Level the playing field in scientific international collaboration with the use of a new indicator: Field-Weighted Internationalization Score
International relations are and have always been inherent in higher education and research (1). However, internationalization of higher education institutions (HEIs) exhibits a growing trend, as illustrated by bibliometric data (2). Amongst other things, the internationalization trends challenge the leadership of the HEI and lead to changes in management structure (3).
An assessment of the internationalization impact has to be aligned with the core missions of the HEI (4) and there is a need to manage and measure various internationalization aspects:
“Without a clear set of rationales, followed by a set of objectives or policy statements, a plan or set of strategies, and a monitoring and evaluation system, the process of internationalization is often an ad hoc, reactive, and fragmented response to the overwhelming number of new international opportunities available” (5).
Common internationalization indicators include share of international students and staff, and share of international co-publications. Indicators of this type are widely used for comparisons, rankings such as QS World University Rankings and even for the allocation of funding to HEIs (6).
This paper addresses one clearly defined but rather crude indicator: the share of international co-publications (for a given researcher or institution). The indicator has several advantages, among them relatively unbiased data, the possibility to study all levels from individual researchers to countries and the ease of interpreting it. But there are also weaknesses. Comparisons of researchers, groups of researchers or even HEIs with different scientific profiles are difficult, as the typical share of international co-publications varies substantially between different scientific fields. This is illustrated in Figure 1, which also shows how the share of international co-publications has increased over time in all scientific fields.
Figure 1 - Share of international co-publications per scientific field 2009 and 2013. Source: Scopus
Another weakness is that the share of international co-publications changes with different types of publications (see Table 1).
|Scientific field||Share of international co-publications|
|All types||Articles||Conference proceedings||Reviews|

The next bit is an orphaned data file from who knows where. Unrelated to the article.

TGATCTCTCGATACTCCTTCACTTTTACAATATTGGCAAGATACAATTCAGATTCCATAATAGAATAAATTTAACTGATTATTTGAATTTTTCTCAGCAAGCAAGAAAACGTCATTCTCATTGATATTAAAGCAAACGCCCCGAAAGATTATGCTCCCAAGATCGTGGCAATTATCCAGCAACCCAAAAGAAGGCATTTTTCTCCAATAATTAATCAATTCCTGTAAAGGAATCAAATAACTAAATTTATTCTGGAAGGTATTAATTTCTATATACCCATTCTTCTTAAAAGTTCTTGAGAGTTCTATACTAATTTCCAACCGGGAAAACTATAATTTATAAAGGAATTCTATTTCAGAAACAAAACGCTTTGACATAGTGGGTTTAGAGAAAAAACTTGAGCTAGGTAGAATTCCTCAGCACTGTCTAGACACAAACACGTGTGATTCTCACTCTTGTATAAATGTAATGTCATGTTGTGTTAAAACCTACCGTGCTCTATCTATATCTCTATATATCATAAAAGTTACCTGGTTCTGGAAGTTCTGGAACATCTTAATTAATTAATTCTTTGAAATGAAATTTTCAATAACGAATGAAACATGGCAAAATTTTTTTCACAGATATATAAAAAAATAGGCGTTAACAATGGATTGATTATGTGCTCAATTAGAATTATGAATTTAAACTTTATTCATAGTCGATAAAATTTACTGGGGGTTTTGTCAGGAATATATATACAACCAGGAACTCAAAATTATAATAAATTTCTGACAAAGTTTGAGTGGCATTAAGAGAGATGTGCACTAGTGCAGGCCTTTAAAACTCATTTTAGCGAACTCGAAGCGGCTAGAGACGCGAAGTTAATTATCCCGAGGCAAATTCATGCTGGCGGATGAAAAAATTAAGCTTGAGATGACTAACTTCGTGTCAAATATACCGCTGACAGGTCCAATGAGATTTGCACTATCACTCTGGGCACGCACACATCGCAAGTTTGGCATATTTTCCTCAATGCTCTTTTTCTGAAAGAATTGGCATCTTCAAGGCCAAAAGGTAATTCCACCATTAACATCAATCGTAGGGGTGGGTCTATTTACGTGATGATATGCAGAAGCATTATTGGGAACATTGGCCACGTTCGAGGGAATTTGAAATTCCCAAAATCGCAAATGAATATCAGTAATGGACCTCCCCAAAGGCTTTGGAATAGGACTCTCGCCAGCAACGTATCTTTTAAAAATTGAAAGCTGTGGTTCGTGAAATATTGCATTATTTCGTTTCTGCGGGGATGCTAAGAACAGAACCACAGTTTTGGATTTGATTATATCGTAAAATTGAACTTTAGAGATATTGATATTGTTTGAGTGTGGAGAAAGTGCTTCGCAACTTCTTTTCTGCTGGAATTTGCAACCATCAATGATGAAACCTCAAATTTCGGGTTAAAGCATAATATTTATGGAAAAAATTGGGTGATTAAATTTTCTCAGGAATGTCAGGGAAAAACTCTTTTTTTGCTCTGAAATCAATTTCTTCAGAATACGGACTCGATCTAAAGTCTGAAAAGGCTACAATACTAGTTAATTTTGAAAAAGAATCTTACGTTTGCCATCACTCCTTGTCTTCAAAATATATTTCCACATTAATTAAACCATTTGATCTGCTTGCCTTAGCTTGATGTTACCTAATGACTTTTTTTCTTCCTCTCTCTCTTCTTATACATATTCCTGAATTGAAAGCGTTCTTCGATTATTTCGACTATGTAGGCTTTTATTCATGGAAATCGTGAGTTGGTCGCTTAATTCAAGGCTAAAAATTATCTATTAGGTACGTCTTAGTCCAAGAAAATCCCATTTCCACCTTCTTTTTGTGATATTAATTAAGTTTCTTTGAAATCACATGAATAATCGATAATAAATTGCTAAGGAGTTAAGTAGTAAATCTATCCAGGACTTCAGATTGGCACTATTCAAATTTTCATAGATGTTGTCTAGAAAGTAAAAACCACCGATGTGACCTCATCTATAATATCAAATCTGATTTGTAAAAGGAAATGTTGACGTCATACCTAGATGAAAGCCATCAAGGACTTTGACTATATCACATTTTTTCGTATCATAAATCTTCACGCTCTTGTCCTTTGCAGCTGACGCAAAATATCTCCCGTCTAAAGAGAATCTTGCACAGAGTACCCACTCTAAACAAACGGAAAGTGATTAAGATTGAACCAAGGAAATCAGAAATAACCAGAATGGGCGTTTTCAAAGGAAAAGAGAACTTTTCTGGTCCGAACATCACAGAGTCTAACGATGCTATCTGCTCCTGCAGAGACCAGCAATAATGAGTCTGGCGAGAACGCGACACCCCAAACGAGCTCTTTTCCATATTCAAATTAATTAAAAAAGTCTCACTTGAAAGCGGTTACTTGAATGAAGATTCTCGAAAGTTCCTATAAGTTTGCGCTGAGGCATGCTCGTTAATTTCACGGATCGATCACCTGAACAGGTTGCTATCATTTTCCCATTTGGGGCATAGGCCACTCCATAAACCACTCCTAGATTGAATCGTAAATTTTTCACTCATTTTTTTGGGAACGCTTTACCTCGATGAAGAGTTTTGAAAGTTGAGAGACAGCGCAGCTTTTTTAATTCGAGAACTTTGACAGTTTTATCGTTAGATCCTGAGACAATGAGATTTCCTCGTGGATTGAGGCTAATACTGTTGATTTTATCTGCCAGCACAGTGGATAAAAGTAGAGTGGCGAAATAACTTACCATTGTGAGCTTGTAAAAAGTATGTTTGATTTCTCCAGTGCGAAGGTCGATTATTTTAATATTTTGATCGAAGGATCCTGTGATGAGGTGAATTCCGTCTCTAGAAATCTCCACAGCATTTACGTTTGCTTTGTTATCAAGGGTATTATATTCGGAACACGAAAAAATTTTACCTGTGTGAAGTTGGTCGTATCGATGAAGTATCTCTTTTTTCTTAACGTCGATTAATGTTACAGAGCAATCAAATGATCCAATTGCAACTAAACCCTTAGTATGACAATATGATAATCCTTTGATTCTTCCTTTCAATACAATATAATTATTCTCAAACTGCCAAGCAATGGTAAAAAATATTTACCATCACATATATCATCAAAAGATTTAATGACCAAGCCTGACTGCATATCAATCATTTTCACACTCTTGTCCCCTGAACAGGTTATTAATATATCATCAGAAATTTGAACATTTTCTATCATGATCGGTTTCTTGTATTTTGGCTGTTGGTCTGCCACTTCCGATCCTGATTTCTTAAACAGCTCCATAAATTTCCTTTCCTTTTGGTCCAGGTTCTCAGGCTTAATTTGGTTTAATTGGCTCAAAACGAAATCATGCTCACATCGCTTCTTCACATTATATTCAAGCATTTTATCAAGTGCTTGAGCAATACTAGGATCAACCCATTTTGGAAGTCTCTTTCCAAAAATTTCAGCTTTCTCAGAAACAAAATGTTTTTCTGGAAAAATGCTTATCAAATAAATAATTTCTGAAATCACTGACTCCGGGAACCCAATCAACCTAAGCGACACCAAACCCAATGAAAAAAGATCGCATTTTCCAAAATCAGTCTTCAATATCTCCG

Table 1 - International co-publications per publication type overall and for 3 different scientific fields, 2013
The aim of this paper is to develop and test an indicator that eliminates these weaknesses without losing the advantages. The indicator described in this piece, named the Field-Weighted Internationalization Score (FWIS), builds on the Field-Weighted Citation Impact (FWCI) calculation.
While many articles study the concept of scholarly collaboration (7) or point out the importance of international collaboration (8), the assessment of international collaboration remains a more limited field of study. It really became a subject of interest in the 1990s (9-11). Indexes were created (12), but never aimed at comparing institutions or research entities with one another.
The FWIS is calculated using the same base-normalization as is applied in the calculation of the Field-Weighted Citation Impact (13). This in turn is based on the scientific consensus reached recently (14), after criticism that normalization scores should be calculated at the publication level (15) and the contributing counts need to be fractionalized (16). In essence, this means that each publication will have a calculated expected value, normalized for publication year, document type, and field. The FWCI score for each publication is the actual value divided by the expected value.
The same logic is used for the calculation of the FWIS, and instead of citation counts, a simple binary indication of the presence of collaboration on the publication is included. Citation counts behave a little different, as a publication can be cited for instance twice as much as another publication. The simple binary indication of an international co-publication recognizes only two states: either the publication is internationally co-authored (value is 1), or the publication is not (value is 0). This calculation therefore relates to the percentage of internationally co-authored publications, rather than the average internationality of publications (where FWCI does relate to the average number of citations per publication).